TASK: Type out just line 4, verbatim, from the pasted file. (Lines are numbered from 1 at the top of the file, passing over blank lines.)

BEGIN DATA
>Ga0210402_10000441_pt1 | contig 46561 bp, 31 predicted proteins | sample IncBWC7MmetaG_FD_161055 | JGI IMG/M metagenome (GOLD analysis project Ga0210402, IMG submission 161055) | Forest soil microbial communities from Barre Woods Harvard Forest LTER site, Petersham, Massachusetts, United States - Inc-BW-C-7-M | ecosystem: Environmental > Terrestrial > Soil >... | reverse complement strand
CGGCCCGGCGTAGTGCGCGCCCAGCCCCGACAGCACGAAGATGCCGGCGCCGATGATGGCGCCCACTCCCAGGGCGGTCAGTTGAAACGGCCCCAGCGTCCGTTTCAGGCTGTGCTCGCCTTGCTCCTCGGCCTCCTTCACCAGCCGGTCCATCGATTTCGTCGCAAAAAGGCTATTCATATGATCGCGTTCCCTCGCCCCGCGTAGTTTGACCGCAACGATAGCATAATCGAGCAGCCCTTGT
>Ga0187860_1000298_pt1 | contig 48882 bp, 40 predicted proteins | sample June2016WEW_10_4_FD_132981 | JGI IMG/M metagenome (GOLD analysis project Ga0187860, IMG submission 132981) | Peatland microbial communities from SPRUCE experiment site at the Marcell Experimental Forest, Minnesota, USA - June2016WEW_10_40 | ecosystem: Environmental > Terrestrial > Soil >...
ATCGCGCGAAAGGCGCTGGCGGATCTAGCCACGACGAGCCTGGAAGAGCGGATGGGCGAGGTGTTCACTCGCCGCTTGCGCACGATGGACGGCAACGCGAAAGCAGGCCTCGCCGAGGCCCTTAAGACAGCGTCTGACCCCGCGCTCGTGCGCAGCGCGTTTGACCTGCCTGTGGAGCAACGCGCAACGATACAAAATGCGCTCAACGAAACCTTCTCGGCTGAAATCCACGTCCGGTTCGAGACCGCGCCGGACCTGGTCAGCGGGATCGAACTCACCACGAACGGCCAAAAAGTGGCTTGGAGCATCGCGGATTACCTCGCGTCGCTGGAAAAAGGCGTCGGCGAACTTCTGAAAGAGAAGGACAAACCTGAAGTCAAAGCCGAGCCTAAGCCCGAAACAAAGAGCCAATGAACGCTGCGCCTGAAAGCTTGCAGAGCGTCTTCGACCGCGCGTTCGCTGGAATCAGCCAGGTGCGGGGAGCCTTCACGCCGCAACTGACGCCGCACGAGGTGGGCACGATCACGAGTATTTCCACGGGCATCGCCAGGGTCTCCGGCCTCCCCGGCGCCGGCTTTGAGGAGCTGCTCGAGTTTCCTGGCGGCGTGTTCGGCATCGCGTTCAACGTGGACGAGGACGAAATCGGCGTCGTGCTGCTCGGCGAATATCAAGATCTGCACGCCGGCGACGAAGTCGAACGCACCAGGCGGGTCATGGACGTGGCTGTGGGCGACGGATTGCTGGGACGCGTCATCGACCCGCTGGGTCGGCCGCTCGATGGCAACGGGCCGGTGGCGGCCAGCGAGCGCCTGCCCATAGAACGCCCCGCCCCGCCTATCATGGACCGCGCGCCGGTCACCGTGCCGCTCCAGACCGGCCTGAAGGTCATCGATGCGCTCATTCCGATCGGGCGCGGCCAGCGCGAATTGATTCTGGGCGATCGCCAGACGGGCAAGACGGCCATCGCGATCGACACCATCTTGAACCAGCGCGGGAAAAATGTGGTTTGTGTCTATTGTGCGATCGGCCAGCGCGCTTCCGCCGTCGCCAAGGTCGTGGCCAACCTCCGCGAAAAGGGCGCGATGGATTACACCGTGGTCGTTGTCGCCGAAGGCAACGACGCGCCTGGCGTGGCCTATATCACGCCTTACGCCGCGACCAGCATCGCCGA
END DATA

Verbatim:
ATCGCGCGAAAGGCGCTGGCGGATCTAGCCACGACGAGCCTGGAAGAGCGGATGGGCGAGGTGTTCACTCGCCGCTTGCGCACGATGGACGGCAACGCGAAAGCAGGCCTCGCCGAGGCCCTTAAGACAGCGTCTGACCCCGCGCTCGTGCGCAGCGCGTTTGACCTGCCTGTGGAGCAACGCGCAACGATACAAAATGCGCTCAACGAAACCTTCTCGGCTGAAATCCACGTCCGGTTCGAGACCGCGCCGGACCTGGTCAGCGGGATCGAACTCACCACGAACGGCCAAAAAGTGGCTTGGAGCATCGCGGATTACCTCGCGTCGCTGGAAAAAGGCGTCGGCGAACTTCTGAAAGAGAAGGACAAACCTGAAGTCAAAGCCGAGCCTAAGCCCGAAACAAAGAGCCAATGAACGCTGCGCCTGAAAGCTTGCAGAGCGTCTTCGACCGCGCGTTCGCTGGAATCAGCCAGGTGCGGGGAGCCTTCACGCCGCAACTGACGCCGCACGAGGTGGGCACGATCACGAGTATTTCCACGGGCATCGCCAGGGTCTCCGGCCTCCCCGGCGCCGGCTTTGAGGAGCTGCTCGAGTTTCCTGGCGGCGTGTTCGGCATCGCGTTCAACGTGGACGAGGACGAAATCGGCGTCGTGCTGCTCGGCGAATATCAAGATCTGCACGCCGGCGACGAAGTCGAACGCACCAGGCGGGTCATGGACGTGGCTGTGGGCGACGGATTGCTGGGACGCGTCATCGACCCGCTGGGTCGGCCGCTCGATGGCAACGGGCCGGTGGCGGCCAGCGAGCGCCTGCCCATAGAACGCCCCGCCCCGCCTATCATGGACCGCGCGCCGGTCACCGTGCCGCTCCAGACCGGCCTGAAGGTCATCGATGCGCTCATTCCGATCGGGCGCGGCCAGCGCGAATTGATTCTGGGCGATCGCCAGACGGGCAAGACGGCCATCGCGATCGACACCATCTTGAACCAGCGCGGGAAAAATGTGGTTTGTGTCTATTGTGCGATCGGCCAGCGCGCTTCCGCCGTCGCCAAGGTCGTGGCCAACCTCCGCGAAAAGGGCGCGATGGATTACACCGTGGTCGTTGTCGCCGAAGGCAACGACGCGCCTGGCGTGGCCTATATCACGCCTTACGCCGCGACCAGCATCGCCGA